By Doug Smith and Kyle Danish
On the issue of global climate change, most utilities have devoted their attention to tracking developments in Washington, D.C., following the rising and falling fortunes of legislation that could result in federal greenhouse gas (GHG) reporting or regulatory requirements. For the most part, utilities have taken comfort in the resolutely anti-regulatory stance of the Bush administration on greenhouse gas emissions. Yet more and more, utilities are finding their inside-the-Beltway focus shaken by an array of outside-the-Beltway activities, ranging from state climate legislation to shareholder proxy actions and the threat of climate change tort suits.
This constellation of state, local, and shareholder activities is creating new pressures on utilities to take steps now to begin addressing their GHG emissions and their exposure to future regulation. Indeed, for all major industries, implementation of some kind of strategy on climate change is becoming a new criterion of corporate social responsibility.
Major utilities are responding to these pressures in a variety of ways. Many are taking inventory of their emissions and identifying internal mitigation opportunities. Others are participating in voluntary reporting programs or high-profile climate "leadership" groups, announcing voluntary limits on their GHG emissions, or exploring the emerging international emissions trading market.
Mushrooming State Climate Policies
Increasingly, states and municipalities under both Republican and Democratic leadership are establishing their own greenhouse gas regulatory or reporting programs. According to the New York Times, state legislatures have passed at least 29 bills in the last three years addressing climate change.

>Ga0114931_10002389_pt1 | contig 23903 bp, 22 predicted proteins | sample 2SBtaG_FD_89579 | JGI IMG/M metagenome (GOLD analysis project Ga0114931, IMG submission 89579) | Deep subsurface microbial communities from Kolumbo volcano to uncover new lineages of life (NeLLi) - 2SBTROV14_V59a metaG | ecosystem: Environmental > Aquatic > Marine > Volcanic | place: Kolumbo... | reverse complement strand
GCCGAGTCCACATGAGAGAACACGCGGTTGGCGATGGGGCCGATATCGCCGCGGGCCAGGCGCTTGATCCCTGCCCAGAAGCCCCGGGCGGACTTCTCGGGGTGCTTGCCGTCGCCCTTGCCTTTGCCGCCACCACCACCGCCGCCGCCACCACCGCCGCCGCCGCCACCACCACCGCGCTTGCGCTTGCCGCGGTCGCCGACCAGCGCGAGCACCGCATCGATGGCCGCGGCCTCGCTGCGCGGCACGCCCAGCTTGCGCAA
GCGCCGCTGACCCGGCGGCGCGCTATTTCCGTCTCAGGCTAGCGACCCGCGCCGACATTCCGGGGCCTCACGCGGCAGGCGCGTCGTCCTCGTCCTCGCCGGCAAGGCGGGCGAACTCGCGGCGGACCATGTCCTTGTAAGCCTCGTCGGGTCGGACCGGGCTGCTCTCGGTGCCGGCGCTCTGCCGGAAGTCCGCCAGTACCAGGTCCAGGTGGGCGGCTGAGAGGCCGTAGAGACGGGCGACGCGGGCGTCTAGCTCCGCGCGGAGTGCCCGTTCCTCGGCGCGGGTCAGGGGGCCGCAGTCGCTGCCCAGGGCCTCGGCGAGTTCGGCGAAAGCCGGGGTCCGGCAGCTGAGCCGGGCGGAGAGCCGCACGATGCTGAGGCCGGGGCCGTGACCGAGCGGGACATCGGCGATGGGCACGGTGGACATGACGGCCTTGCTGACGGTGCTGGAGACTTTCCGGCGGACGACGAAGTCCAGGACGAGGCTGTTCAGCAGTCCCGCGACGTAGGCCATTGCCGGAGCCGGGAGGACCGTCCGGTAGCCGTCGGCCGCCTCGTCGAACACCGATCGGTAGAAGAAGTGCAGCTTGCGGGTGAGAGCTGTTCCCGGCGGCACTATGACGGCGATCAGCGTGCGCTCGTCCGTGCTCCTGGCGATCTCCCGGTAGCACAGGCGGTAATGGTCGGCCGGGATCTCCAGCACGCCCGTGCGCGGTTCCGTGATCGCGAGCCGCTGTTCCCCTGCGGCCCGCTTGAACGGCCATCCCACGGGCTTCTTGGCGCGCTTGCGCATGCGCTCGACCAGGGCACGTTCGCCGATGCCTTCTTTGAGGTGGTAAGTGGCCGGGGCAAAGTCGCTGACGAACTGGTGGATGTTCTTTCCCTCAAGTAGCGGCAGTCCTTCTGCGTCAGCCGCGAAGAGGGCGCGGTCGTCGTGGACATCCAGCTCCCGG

A number of the state policies are aimed at power plants:
- Massachusetts has imposed a requirement on the six highest-emitting power plants to reduce their rate of carbon dioxide (CO2) emissions to 1,800 lbs/MWh by 2006.
- New Hampshire is requiring generators to reduce their CO2 emissions to 1990 levels by 2010.
- Oregon requires all new power plants built in the state to have a CO2 emissions rate 17 percent lower than the most CO2-efficient power plant in operation in the United States. Plants may comply either "on-system" or through the purchase of CO2 emission credits.
- The governor of Washington announced that the state might require any new power plant to offset 20 percent of its CO2 emissions. And, in 2001, the city of Seattle passed a resolution directing municipal utility Seattle City Light to reduce or offset all of its CO2 emissions.
- California has enacted the first-ever U.S. law requiring the development of standards limiting GHG emissions from motor vehicles. Under the law, the standards will apply to model-year 2009 cars.